You want to know the scene that had my hysterically laughing in this film? It's the most juvenile scene in the entire movie, and I know this, but it was great. Bob Saget ("Full House") plays the uptight father of Jessica, Harry's wannabe love interest. Invited to dinner at their house, Harry accidentally spreads melted chocolate all over the bathroom wall. After leaving, Saget walks in and sees it, completely freaks out, and starts to curse up a storm. Let's just say that he thinks it is something other than chocolate covering his bathroom.

Ah, yes. Potty humor. How ineffective it was in "Daddy Day Care" and how joyful it is here. Sometimes it's too silly and childish. Other times it's funny. I can't help it. Quoting the tagline for "Wayne's World" (1993), "You'll laugh. You'll cry. You'll hurl." I did all three. Well, almost.
I thought it was just I. But no, other people were laughing, too. Not just kids in the theater, but also parents and the attendants of the snack area in the screening room.

I cherish "Dumb and Dumber," the original, because I find its buddies lovable and its goofiness contagious. I am a big fan of the buddy movie sub genre, specifically the Odd Couple stuff. "Planes, Trains and Automobiles" (1987) will always be considered a classic in my book. So will "Dumb and Dumber," simply because I think it set out exactly what it tried to do, and it's the type of movie that puts me in a good mood no matter what. It puts a smile on my face.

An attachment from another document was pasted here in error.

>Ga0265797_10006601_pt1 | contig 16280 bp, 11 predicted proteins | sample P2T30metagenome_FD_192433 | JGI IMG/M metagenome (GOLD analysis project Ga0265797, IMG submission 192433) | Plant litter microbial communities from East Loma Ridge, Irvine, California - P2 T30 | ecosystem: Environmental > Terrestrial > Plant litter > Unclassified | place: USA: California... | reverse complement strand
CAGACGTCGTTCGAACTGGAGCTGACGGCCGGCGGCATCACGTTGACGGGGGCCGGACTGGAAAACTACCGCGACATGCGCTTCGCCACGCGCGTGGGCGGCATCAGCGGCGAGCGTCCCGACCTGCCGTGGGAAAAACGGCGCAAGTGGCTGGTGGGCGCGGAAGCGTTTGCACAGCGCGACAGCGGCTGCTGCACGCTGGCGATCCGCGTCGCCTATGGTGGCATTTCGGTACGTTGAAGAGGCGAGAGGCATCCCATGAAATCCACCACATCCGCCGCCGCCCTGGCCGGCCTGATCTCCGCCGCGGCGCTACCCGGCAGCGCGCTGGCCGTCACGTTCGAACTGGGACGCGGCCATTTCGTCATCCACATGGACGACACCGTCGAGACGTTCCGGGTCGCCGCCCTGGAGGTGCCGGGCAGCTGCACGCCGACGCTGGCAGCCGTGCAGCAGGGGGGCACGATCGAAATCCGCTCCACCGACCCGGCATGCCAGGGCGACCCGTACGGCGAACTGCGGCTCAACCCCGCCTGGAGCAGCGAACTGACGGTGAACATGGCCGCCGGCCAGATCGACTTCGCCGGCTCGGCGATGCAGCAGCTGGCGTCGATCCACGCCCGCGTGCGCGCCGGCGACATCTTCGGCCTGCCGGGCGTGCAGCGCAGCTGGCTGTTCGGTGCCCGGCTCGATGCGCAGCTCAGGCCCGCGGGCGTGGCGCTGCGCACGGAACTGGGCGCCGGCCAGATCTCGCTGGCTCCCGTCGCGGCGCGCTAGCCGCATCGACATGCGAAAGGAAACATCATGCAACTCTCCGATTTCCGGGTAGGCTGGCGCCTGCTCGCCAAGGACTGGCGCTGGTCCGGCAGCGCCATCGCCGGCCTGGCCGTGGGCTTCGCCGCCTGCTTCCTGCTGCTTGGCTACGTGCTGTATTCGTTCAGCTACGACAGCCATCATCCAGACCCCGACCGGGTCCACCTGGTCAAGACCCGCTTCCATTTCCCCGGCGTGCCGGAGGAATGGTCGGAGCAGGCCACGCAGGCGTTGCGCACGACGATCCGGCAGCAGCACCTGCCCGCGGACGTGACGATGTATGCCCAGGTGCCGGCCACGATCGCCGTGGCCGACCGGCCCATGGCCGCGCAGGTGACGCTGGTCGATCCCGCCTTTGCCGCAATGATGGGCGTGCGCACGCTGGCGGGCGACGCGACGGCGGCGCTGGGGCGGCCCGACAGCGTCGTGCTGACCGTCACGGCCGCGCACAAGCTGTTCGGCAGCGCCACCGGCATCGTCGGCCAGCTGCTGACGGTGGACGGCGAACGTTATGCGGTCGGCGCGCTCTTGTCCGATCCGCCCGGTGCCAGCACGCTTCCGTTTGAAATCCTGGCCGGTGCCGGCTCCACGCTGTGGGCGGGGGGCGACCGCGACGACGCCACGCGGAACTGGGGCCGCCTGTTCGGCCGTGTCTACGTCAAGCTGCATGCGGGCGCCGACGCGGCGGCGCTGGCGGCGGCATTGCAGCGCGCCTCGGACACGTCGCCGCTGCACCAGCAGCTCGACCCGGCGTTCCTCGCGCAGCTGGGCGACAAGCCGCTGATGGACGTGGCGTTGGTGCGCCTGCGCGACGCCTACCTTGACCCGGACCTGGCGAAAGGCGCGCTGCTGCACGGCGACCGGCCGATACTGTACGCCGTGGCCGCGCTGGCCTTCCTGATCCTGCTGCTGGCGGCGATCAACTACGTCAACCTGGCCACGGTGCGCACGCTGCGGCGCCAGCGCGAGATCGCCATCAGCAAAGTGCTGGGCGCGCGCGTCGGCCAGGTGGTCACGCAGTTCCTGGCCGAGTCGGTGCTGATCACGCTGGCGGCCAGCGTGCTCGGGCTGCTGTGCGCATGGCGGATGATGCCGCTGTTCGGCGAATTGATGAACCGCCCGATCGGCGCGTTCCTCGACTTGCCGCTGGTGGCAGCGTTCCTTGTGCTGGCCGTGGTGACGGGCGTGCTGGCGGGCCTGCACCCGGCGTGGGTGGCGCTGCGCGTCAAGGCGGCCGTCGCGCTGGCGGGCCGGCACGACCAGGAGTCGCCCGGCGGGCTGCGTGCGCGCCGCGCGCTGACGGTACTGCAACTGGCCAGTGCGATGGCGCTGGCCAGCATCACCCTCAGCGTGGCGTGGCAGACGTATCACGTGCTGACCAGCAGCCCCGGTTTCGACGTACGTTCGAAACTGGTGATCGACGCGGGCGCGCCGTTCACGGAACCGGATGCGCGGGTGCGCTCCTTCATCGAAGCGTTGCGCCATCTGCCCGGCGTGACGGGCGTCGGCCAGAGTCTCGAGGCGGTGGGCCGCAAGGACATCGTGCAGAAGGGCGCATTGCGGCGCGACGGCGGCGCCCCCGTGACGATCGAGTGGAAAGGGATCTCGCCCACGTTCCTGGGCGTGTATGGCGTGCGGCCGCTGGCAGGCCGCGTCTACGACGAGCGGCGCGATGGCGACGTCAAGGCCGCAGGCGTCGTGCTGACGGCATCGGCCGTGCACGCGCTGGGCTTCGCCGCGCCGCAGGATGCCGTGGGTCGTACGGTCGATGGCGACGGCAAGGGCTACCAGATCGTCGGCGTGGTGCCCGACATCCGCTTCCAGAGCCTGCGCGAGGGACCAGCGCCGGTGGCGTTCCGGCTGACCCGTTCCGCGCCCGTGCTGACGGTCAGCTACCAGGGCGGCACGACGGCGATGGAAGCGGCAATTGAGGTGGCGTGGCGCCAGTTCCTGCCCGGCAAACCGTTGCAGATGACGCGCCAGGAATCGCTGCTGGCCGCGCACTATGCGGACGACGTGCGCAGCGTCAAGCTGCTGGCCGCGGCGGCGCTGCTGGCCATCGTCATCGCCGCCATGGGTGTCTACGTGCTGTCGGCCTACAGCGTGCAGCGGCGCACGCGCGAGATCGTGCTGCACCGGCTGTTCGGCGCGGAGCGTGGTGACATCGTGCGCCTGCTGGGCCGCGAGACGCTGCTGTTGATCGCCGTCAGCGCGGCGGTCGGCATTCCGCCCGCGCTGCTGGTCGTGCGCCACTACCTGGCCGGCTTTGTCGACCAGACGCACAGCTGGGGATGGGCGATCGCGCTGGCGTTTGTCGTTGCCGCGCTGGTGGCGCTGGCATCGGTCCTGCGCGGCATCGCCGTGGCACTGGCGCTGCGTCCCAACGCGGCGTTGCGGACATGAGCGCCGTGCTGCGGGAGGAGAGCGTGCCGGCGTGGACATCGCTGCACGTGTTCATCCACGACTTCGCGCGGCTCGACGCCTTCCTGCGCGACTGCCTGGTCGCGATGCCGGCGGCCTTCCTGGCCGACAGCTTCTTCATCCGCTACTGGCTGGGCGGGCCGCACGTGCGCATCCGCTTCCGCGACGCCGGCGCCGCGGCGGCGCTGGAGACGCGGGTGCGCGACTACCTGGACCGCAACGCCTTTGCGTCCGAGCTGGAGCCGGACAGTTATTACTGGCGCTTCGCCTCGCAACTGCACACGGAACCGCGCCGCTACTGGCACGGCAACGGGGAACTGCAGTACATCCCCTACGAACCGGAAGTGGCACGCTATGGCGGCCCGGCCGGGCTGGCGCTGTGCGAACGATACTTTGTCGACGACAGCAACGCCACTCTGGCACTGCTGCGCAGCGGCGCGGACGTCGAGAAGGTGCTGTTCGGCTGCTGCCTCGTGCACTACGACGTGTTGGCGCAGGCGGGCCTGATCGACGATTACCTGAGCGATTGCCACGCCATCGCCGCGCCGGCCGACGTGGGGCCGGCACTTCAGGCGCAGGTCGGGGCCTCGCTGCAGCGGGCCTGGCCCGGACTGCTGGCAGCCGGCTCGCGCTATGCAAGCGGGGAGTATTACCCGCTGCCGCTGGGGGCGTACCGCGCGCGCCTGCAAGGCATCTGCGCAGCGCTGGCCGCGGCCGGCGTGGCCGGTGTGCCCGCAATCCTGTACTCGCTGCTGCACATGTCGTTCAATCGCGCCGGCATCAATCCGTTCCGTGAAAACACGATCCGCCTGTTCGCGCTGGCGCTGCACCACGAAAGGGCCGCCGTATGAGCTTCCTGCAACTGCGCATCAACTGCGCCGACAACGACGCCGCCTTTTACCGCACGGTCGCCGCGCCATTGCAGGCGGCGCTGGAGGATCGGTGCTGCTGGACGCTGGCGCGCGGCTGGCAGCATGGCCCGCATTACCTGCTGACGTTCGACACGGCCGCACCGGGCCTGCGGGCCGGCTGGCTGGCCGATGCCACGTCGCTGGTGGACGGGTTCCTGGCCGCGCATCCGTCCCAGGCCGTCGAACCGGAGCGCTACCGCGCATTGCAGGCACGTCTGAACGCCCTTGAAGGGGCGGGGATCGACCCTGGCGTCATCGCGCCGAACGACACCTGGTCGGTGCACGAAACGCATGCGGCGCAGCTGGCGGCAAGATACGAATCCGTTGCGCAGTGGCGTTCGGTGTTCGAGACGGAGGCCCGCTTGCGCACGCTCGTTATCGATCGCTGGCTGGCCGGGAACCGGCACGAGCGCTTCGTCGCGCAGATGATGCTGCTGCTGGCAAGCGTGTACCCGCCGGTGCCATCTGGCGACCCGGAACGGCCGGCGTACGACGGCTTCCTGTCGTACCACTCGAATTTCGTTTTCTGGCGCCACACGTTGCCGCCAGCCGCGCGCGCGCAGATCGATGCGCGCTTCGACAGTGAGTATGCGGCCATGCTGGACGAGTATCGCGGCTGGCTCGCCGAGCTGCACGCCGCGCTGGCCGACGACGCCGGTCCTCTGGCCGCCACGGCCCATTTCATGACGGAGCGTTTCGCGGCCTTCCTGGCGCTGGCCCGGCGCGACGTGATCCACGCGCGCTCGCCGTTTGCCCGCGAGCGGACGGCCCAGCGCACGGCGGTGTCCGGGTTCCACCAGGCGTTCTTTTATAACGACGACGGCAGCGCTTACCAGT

"Dumb and Dumberer" is not in its league. It's too childish, too crude, too immature, too plain stupid. But y'know what? It sure is a lot dumber than the first film. Perhaps even dumberer. Like I said above, after reading the negative press about this film I really expected a shameless cash-in on the original. In a way, that's what I got. But I admire this film's spirit. It knows it's nothing great. And it didn't harm me, despite all its crude humor and childish jokes. In a way, it's almost admirable because the director, Troy Miller, managed to create a film that plastered a goofy little grin on my face without disgusting me like "Daddy Day Care" did, a "family" comedy minus the laughs. This one works, in an odd sort of way. And, for once, a film title lives up to its name. This movie is certainly dumberer than the first.

Note: I seem to be praising this film. I'm not. It is merely a mediocre comedy. I withhold its flaws in my review specifically because it surprised me very much and, despite being an undoubtedly bad movie, I don't necessarily find it harmful in any way, shape or form. It's a goofy little comedy with a smaller heart than the first but a heart nevertheless. I give it a bad rating because it trips more than it succeeds. But I will add a disclaimer to this review: It's not as bad as you think...and you may be surprised. This film puts a small little smile on your face.

- John Ulmer
Webmaster of The Movie Portal

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Rating Scale:

***** - masterpiece
**** - very good
*** - accomplished what it set out to do; good
** - wait for TV
* - if you want a painful experience
0 stars/Turkey - one of the worst films of all time